By Josh Gold
Sometimes looking at your industry as an “outsider” can produce interesting results.
Back in 2009 when I was hired to create my first gala film, I was amazed by the grandeur of the fundraising events my clients hosted: everyone dressed in their finest – a real black tie event – with valet parking, a food selection that put wedding menus to shame, honorees and VIPs, and of course the featured videos.
The conventional wisdom, I soon learned, was that these high-profile affairs kept the spark alive between your organization and its supporters. They were both a celebration of the successes you had achieved together and a way of saying: “Thank you. We appreciate you, and we couldn’t do this without you.”
On its face, this approach made sense to me. You can’t take your backers for granted. While they may believe in your cause, you need to give them a reason to make it an ongoing priority in their busy lives. It can’t hurt to remind them occasionally that they’re absolutely essential to the work you do – work they value as well. Everyone has a good time, and by the end of the night, your guests are re-inspired, re-connected and re-committed to your cause.
It sounds good, doesn’t it? I certainly bought into the idea for a while, creating film after film for some amazing organizations.
Then I started to wonder what happened to all that goodwill after the guests went home.
Think about it. There’s a final speech, dessert, and then it’s all over. Within a few days, life has returned to normal.
We invest so much in these events. Why do we let so much of their impact go to waste?
The more I considered the issue, the more I realized that the whole system of annual events is structured… backwards.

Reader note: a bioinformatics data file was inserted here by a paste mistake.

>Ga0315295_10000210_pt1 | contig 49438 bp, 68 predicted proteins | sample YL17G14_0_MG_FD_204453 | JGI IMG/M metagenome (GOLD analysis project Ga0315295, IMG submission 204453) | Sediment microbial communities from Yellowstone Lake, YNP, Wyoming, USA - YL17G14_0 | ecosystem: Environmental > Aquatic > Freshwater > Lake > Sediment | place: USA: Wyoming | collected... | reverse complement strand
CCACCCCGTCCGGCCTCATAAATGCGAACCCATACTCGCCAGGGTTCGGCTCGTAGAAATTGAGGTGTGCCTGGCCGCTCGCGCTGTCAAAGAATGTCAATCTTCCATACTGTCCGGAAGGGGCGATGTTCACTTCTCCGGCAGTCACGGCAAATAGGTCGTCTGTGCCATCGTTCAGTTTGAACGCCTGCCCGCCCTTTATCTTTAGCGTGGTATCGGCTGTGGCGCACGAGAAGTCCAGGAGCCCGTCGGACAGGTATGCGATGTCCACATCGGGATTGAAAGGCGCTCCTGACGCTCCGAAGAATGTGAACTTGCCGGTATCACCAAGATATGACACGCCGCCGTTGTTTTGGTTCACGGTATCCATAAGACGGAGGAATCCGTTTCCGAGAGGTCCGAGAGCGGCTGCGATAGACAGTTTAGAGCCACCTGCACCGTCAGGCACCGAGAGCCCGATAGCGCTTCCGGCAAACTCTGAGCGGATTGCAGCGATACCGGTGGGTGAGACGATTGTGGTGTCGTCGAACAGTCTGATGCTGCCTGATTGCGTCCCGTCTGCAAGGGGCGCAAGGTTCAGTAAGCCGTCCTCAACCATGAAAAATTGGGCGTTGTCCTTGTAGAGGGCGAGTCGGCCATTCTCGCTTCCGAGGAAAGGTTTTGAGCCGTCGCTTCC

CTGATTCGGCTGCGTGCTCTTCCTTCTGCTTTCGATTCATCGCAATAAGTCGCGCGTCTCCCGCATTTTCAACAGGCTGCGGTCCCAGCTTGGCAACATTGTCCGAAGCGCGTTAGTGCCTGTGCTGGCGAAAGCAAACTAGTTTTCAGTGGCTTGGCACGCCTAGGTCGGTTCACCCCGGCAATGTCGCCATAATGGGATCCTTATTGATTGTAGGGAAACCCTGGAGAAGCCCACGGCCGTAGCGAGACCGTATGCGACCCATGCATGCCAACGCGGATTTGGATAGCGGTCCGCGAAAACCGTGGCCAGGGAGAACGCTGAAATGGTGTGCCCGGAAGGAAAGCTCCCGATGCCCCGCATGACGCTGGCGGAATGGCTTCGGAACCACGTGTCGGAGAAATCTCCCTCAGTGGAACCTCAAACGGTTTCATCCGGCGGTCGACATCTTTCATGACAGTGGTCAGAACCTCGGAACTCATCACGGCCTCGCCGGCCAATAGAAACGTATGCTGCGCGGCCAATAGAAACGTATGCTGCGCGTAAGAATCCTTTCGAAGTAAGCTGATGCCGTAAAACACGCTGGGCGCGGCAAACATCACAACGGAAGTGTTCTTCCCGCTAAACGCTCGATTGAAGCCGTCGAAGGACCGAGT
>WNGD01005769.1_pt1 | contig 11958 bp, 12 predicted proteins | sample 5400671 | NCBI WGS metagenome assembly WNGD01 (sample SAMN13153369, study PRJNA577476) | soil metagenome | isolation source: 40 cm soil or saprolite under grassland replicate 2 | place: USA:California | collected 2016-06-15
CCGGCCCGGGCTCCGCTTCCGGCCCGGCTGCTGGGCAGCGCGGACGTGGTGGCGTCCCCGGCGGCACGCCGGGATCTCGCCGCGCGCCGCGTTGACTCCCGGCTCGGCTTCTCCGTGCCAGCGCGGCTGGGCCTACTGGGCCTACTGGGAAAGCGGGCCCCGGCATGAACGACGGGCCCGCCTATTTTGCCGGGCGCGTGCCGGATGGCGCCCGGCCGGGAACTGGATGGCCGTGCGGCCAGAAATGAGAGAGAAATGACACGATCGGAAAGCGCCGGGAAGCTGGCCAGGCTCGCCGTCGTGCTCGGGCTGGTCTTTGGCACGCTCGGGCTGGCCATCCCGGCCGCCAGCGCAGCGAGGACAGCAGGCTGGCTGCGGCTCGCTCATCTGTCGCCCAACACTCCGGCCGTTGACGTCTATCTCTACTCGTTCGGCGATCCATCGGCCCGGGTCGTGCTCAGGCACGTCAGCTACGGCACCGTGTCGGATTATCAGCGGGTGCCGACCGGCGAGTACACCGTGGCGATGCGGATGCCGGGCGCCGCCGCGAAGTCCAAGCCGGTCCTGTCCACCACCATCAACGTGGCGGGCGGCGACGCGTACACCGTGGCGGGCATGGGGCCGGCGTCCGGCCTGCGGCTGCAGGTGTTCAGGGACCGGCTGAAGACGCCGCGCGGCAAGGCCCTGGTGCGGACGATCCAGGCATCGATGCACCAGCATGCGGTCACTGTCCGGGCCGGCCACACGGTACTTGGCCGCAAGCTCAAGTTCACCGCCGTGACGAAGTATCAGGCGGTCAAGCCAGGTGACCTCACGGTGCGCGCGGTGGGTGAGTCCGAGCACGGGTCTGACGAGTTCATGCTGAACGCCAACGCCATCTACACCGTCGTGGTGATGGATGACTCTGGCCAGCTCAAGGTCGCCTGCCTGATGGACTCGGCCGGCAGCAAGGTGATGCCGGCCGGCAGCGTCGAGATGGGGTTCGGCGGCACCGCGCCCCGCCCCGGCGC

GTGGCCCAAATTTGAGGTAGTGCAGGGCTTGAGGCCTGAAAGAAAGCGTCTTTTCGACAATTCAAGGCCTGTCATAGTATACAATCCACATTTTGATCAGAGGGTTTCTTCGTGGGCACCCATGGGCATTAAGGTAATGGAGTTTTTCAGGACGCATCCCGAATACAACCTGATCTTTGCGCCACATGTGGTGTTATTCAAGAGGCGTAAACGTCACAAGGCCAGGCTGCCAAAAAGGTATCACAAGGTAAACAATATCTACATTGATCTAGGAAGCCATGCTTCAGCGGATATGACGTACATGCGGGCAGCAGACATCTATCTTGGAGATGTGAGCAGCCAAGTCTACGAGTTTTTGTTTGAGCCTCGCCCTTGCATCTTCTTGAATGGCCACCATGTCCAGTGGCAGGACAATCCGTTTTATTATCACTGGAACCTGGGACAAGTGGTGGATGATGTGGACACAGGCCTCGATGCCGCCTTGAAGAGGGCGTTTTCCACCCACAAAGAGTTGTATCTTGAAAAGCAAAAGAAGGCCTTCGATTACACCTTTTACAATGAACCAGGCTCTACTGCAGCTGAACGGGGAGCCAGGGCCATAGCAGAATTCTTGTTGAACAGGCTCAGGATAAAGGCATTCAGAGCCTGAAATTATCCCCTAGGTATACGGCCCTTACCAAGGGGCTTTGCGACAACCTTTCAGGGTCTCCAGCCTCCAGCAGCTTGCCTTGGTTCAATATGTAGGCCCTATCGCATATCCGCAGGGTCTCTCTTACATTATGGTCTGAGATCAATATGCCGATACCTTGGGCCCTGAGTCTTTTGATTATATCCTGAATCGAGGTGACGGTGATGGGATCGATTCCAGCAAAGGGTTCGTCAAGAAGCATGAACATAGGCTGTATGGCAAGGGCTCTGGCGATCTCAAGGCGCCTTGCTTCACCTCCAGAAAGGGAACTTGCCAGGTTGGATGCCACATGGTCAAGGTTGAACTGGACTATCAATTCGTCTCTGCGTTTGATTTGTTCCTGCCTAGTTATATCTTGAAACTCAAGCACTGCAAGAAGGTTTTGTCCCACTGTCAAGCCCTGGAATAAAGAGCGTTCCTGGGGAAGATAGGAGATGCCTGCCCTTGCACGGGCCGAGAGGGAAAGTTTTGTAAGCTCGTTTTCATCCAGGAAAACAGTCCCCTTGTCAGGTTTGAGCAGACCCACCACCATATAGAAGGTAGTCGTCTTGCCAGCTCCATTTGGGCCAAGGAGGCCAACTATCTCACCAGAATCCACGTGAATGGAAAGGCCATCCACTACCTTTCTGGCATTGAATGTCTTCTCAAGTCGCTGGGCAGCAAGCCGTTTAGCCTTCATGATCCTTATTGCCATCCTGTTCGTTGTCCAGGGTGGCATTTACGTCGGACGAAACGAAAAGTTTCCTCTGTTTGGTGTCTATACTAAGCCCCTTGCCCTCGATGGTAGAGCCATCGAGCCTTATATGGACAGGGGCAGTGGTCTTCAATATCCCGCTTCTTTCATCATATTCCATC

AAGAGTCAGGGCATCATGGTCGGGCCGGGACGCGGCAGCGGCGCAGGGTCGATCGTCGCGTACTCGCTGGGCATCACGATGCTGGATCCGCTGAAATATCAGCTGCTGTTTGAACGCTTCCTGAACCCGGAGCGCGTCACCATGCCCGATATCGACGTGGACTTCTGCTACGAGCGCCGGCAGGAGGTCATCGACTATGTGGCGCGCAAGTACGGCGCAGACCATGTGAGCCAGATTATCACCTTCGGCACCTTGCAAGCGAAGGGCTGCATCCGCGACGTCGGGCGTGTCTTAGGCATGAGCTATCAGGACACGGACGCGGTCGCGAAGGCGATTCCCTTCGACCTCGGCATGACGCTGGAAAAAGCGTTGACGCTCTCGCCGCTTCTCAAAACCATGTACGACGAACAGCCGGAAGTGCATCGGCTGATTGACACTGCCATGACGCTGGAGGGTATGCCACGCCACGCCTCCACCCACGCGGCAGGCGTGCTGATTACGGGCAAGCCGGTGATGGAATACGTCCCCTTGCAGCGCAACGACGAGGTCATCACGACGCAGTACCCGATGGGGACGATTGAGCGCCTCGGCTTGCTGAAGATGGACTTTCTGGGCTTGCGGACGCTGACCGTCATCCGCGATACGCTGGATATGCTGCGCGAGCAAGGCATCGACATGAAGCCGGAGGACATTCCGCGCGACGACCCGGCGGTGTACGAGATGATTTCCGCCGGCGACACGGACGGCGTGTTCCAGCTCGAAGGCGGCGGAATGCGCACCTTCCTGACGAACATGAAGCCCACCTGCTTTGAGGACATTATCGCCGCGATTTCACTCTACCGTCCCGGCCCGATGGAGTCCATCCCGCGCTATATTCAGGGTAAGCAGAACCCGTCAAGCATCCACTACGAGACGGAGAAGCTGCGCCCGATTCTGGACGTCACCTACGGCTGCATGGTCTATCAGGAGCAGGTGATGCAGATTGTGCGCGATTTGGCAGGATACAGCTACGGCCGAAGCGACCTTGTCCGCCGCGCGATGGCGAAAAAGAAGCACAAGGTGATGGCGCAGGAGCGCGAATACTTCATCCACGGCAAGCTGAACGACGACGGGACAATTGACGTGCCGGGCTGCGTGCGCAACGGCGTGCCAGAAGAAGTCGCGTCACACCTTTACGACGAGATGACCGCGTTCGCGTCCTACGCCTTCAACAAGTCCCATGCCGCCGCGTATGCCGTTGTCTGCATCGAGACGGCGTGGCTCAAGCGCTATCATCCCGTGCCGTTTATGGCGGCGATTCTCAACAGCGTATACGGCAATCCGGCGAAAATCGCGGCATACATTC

We host these events with the intention of making them fundraising juggernauts. A few months beforehand, organizations send out “save the date” notifications, soon followed by actual invitations. These invitations usually contain a link to the organization’s website, where guests can purchase seats, place an ad in the journal, and make a donation.
But if the emotional climax is the dinner itself, why are all the donations made beforehand – when your supporters are almost a year distant from the last time you made your case to them? When they’re at their least enthusiastic and least connected? Why create the most lavish event of the year and then utterly fail to take advantage of the excitement you generate?
In this series of blog posts, I’m going to go over some of the strategies I’ve devised for making the most of the most inspiring event on your organization’s calendar. First, we’ll talk about what you can do in the lead-up to amplify your fundraising effectiveness. Next, we’ll move on to the big night itself. And finally, we’ll add a whole new dimension by advising you on how to follow up effectively in the aftermath.